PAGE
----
]]>
By: Sechel http://blogs.reuters.com/felix-salmon/2012/09/12/why-fuel-economy-standards-make-sense/comment-page-1/#comment-43067 Thu, 13 Sep 2012 09:47:18 +0000 https://blogs.reuters.com/felix-salmon/?p=17518#comment-43067 The New York Times ran the more correct counter-argument that fuel economy standards do not make sense and that the correct policy response to promoting fuel economy should be a gasoline surcharge(http://www.nytimes.com/2012/09  /12/business/fuel-efficiency-standards- have-costs-of-their-own.html?_r=2&ref=bu siness&pagewanted=all). Higher fuel standards make new cars more expensive, do not alter driving habits and keep older cars on the road longer. A tax on gasoline would shift driving habits, by encouraging alternative transportation, less driving or the purchase of a more fuel efficient vehicle. Simply raising fuel efficiency standards may have more people driving on the road longer and be counter-productive. I also can’t help thinking that the bean counters who calculate the CPI will decide car prices are flat and attribute it to “hedonism” and say we benefited from lower smog etc erasing the higher prices from gov’t data.

]]>
By: y2kurtus http://blogs.reuters.com/felix-salmon/2012/09/12/why-fuel-economy-standards-make-sense/comment-page-1/#comment-43060 Thu, 13 Sep 2012 02:03:24 +0000 https://blogs.reuters.com/felix-salmon/?p=17518#comment-43060 “But that’s no reason at all not to implement higher fuel-economy standards as well.”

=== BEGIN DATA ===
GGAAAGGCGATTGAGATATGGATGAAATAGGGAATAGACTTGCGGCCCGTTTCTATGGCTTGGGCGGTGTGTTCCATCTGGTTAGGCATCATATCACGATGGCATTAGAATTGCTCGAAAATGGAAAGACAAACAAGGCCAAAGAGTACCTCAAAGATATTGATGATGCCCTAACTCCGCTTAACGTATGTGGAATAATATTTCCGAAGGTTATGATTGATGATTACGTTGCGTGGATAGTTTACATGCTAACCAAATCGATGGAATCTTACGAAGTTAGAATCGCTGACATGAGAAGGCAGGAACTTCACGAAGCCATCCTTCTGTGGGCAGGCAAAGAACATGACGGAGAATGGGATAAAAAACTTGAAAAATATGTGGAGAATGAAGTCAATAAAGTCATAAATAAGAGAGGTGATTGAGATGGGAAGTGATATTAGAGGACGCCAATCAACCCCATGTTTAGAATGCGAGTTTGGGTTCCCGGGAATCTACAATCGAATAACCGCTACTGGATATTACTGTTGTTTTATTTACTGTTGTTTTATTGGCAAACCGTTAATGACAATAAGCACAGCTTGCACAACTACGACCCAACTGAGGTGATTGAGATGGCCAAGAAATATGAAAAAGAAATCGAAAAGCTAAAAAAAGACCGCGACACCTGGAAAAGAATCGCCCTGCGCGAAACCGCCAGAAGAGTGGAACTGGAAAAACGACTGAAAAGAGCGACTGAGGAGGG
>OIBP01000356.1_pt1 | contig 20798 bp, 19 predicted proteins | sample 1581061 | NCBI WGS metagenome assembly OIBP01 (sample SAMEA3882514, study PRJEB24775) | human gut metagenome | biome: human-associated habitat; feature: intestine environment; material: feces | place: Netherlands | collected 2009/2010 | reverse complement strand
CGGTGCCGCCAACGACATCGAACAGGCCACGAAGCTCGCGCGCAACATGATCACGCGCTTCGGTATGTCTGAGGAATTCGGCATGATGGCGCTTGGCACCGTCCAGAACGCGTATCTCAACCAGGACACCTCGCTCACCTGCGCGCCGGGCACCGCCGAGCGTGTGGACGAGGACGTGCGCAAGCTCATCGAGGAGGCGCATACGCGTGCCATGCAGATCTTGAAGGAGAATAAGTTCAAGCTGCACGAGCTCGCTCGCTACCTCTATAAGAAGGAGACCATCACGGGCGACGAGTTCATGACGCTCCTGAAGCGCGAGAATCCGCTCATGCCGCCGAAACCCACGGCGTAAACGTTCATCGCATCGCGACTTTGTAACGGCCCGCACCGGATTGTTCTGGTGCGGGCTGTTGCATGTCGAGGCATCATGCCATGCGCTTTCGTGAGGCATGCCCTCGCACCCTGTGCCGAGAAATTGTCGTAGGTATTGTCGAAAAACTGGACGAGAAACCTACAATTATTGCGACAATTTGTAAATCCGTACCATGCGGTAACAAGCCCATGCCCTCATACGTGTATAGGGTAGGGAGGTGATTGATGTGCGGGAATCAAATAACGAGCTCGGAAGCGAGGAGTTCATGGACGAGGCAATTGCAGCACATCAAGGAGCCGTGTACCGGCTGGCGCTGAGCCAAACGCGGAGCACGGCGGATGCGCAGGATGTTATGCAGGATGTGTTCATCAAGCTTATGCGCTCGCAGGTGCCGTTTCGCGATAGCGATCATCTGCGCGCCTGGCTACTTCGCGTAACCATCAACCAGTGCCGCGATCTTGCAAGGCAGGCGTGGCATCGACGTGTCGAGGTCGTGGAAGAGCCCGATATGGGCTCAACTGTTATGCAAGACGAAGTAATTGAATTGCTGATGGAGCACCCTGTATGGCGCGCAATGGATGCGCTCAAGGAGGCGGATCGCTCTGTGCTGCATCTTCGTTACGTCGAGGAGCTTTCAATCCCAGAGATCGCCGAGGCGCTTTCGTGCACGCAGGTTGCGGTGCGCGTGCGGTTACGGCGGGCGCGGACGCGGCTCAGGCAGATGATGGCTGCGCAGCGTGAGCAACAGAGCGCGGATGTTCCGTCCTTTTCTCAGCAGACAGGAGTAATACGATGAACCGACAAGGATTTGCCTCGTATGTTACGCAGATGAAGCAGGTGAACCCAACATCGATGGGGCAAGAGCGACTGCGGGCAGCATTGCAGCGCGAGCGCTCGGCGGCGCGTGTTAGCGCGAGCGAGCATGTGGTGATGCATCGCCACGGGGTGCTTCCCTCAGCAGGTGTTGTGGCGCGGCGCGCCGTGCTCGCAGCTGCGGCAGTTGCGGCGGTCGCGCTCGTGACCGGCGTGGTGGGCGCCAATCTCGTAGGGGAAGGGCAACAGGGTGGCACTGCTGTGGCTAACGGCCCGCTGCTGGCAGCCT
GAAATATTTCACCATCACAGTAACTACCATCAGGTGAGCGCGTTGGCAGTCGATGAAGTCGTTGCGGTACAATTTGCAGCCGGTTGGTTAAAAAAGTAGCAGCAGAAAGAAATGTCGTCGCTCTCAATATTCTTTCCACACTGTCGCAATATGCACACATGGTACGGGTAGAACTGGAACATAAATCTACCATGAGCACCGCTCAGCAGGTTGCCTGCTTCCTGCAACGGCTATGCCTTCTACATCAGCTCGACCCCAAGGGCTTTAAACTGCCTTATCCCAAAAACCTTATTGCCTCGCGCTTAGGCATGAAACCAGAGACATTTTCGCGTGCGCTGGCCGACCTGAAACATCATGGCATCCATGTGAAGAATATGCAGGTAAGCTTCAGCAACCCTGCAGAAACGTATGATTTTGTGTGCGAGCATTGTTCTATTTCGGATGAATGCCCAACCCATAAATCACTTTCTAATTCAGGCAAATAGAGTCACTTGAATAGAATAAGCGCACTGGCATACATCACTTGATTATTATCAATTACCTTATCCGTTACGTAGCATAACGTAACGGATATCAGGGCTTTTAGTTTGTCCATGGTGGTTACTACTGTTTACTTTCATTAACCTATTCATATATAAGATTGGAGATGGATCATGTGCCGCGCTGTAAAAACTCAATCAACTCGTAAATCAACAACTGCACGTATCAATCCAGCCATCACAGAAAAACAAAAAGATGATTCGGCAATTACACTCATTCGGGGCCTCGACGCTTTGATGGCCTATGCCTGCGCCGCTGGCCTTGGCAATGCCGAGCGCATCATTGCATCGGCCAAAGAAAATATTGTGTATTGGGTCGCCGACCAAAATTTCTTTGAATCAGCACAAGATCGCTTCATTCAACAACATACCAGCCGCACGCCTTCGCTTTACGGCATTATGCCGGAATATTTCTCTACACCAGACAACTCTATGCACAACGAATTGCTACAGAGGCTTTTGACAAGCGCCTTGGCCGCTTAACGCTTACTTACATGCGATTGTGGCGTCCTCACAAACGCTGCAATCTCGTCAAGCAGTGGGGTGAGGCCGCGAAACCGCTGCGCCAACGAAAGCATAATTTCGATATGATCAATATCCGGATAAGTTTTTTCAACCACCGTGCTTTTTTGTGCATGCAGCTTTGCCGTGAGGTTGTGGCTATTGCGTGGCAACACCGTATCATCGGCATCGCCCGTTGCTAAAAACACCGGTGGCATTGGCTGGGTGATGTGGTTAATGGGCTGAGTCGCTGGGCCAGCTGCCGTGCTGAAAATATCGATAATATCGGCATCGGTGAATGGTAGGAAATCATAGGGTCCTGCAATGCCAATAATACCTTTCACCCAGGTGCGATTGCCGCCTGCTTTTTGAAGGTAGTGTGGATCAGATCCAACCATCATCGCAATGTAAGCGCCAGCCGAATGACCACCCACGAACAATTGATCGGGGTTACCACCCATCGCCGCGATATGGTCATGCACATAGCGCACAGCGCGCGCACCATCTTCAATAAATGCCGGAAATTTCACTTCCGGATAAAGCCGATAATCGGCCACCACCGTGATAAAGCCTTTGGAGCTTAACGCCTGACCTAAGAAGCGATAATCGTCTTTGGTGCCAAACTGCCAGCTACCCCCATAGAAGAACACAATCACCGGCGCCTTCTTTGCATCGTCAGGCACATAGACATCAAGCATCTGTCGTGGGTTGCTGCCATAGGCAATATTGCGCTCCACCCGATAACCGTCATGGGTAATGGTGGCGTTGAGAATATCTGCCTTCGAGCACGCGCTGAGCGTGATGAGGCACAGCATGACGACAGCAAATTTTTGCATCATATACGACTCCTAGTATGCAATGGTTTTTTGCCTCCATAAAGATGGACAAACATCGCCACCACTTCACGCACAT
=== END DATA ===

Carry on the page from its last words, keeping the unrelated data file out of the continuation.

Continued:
No worse then telling a farmer in Iowa how much wheat he is allowed to grow on his own land for his own consumption. The commerce clause has been expanded to the point that the goverment can claim that a hydroelectric dam is an emmiter because of the water they let through, that some light bulbs that cost .25 cents per should be banned so that people will buy ones that cost 2$ per which flicker for 30 seconds when you flip the switch.

Taxes are a neccessary evil if you want national defence and secure borders, and cradle to grave healthcare.

Mandates are not.

]]>
By: Eericsonjr http://blogs.reuters.com/felix-salmon/2012/09/12/why-fuel-economy-standards-make-sense/comment-page-1/#comment-43053 Wed, 12 Sep 2012 18:11:25 +0000 https://blogs.reuters.com/felix-salmon/?p=17518#comment-43053 Higher taxes and big gummit mandates are both needed to make U.S. car mfgs do the right thing: defy U.S. consumers.

For some reason, Americans have built into our entitled sense of exceptionalism the idea that 7-liter V8s developing 600 horsepower are a birthright, to be wedged optionally or as standard equipment into every two-bit pickup truck, SUV and red “sports car” those Detroit knuckleheads produce. Hot-rodder madness is in our DNA, somehow, and it needs to be excised.

We have the technology to get 50mpg average out of everything we build–using recently developed 200-hp four-bangers. But we need to take about 600 pounds of useless junk out of every passenger car to get there.

Normal U.S.-market sedans these days weigh two tons. That’s about 600 pounds more than they weighed in the early 1970s, and there’s no good reason for it.

Mandate and tax, for sure. Americans are like a mule when it comes to these things.

]]>